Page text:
Opposition was a natural reaction to war weariness
The American public were against Woodrow’s campaign to make the US a part of the League of Nations, this was a natural reaction to war weariness. America joined the war late and therefore had far less casualties than other nations involved, it totalled to some 21 million casualties, and this was enough to turn Americans against ‘Europe’s war’. They didn’t want to be involved in anything. The long months of diplomatic issues in the conferences meant that people were less excited than they were in 1919. People tended to focus on domestic issues such Prohibition and those who opposed American entanglement abroad had the chance to be heard.
Key personalities influenced the national debate
There were also key personalities who influenced this national debate, especially the class between Woodrow Wilson and Senator Henry Lodge. Lodge was far from an isolationist and believed that America should start acting like a world power. However, Woodrow’s stubbornness that the League of Nations was the only way forward meant that he alienated former allies and might have missed an opportunity to come up with a reasonable compromise.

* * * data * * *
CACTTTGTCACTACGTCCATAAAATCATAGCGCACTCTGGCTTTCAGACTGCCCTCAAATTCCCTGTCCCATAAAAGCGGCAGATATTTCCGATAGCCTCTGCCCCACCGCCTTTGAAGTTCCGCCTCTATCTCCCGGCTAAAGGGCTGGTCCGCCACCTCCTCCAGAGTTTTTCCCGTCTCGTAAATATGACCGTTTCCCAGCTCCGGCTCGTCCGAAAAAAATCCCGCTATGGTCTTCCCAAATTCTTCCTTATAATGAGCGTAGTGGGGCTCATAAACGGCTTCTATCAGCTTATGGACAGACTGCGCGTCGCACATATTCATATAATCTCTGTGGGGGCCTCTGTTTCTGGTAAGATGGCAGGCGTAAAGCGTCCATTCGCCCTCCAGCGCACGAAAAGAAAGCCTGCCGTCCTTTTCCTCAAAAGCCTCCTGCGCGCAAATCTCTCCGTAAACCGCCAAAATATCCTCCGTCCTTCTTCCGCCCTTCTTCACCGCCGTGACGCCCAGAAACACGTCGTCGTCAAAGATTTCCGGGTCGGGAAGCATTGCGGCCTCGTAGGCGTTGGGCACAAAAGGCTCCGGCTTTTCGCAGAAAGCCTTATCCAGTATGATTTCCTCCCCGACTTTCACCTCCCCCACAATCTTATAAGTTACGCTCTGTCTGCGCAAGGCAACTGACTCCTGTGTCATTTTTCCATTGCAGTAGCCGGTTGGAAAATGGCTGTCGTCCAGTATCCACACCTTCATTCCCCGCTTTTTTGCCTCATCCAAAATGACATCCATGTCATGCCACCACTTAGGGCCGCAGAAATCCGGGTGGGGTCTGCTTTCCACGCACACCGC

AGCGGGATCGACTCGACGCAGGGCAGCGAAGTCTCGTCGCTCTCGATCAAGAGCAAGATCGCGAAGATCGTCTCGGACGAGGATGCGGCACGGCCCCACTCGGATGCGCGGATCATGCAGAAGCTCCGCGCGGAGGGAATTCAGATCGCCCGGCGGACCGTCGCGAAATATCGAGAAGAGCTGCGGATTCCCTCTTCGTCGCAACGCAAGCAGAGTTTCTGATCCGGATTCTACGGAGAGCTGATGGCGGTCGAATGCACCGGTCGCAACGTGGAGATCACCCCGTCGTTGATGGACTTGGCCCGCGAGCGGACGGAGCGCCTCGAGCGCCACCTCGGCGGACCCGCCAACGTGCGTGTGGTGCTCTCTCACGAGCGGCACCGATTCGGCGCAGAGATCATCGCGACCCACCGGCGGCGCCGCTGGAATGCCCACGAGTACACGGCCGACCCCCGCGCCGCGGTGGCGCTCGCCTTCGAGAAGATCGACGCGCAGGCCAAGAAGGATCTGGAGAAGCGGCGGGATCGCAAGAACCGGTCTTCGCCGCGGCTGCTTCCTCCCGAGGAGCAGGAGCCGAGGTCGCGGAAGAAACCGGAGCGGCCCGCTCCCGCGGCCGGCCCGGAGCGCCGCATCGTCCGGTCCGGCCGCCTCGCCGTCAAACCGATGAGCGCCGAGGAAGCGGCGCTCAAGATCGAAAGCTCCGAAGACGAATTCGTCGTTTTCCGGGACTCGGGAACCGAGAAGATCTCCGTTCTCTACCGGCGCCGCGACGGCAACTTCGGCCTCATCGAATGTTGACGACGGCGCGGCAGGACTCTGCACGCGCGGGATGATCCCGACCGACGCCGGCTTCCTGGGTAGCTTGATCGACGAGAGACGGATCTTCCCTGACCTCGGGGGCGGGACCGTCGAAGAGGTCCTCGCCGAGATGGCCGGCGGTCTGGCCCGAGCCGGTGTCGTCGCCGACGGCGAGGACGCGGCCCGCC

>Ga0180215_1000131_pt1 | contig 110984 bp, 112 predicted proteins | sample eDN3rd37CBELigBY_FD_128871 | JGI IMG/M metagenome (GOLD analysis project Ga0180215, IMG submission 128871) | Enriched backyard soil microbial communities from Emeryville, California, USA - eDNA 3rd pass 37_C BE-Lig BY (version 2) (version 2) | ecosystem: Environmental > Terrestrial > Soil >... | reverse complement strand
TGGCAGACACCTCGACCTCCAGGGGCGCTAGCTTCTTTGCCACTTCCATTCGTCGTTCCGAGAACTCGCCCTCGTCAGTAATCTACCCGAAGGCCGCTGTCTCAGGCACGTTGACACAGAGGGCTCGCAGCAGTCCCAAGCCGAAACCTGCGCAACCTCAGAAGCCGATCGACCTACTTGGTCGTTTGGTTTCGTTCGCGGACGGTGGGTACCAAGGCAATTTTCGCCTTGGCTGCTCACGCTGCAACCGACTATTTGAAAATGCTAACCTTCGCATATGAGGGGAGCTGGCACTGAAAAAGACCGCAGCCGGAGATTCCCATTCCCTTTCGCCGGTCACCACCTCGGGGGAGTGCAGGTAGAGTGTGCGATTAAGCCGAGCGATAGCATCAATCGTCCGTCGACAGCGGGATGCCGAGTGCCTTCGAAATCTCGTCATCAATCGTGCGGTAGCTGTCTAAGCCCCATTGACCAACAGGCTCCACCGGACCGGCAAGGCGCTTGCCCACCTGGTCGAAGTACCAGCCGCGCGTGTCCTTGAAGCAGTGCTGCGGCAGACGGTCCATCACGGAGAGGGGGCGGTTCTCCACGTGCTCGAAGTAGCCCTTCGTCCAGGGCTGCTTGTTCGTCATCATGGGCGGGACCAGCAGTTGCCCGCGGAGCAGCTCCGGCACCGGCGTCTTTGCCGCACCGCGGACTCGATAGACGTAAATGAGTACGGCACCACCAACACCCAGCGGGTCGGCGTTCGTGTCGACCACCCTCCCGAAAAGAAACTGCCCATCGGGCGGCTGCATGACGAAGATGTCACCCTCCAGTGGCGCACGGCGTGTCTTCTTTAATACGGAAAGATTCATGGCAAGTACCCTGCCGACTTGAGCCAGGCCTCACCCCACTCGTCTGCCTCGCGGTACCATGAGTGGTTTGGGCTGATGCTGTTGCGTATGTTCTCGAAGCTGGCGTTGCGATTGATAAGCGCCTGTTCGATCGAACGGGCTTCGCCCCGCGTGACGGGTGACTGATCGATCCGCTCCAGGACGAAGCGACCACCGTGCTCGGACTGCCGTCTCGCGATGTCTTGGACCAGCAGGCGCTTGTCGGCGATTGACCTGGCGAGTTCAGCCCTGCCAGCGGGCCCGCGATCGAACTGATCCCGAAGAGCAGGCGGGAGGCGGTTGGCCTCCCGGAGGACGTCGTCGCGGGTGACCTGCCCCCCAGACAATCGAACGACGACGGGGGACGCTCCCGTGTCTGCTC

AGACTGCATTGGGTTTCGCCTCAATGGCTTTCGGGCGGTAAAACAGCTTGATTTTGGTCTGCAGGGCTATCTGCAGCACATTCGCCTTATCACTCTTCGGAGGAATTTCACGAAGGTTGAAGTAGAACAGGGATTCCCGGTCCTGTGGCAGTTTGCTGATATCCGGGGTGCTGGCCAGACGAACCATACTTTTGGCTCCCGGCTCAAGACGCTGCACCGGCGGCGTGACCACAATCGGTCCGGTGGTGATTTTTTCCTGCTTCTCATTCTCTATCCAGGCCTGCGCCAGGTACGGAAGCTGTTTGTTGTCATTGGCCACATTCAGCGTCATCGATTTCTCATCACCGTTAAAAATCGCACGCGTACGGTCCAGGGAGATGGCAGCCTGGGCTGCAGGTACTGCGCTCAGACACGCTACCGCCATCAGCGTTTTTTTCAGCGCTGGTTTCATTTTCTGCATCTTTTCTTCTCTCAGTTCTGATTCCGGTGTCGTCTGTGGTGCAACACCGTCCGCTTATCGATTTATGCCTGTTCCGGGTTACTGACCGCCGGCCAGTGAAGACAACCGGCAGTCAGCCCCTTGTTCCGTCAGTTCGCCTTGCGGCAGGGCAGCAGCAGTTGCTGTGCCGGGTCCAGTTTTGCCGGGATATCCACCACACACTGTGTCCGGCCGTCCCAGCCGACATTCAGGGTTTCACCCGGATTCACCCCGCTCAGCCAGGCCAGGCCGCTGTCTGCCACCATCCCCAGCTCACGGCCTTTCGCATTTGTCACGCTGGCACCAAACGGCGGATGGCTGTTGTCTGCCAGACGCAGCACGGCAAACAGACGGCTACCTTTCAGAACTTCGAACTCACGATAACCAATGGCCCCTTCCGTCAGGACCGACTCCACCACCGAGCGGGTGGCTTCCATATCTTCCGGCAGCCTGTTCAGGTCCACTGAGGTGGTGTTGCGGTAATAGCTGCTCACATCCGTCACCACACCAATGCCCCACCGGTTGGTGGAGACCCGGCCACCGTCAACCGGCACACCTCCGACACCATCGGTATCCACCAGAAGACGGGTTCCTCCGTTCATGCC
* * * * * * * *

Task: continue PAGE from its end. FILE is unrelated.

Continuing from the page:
Woodrow Wilson upset leading politicians
Woodrow also upset leading politicians such as Senator William; he campaigned against the League of Nation because of William’s stubbornness. He and the public also thought that they Treaty of Versailles agreement was too harsh, and after the public had witnessed the consequences of the war, they wanted nothing to do with Europe.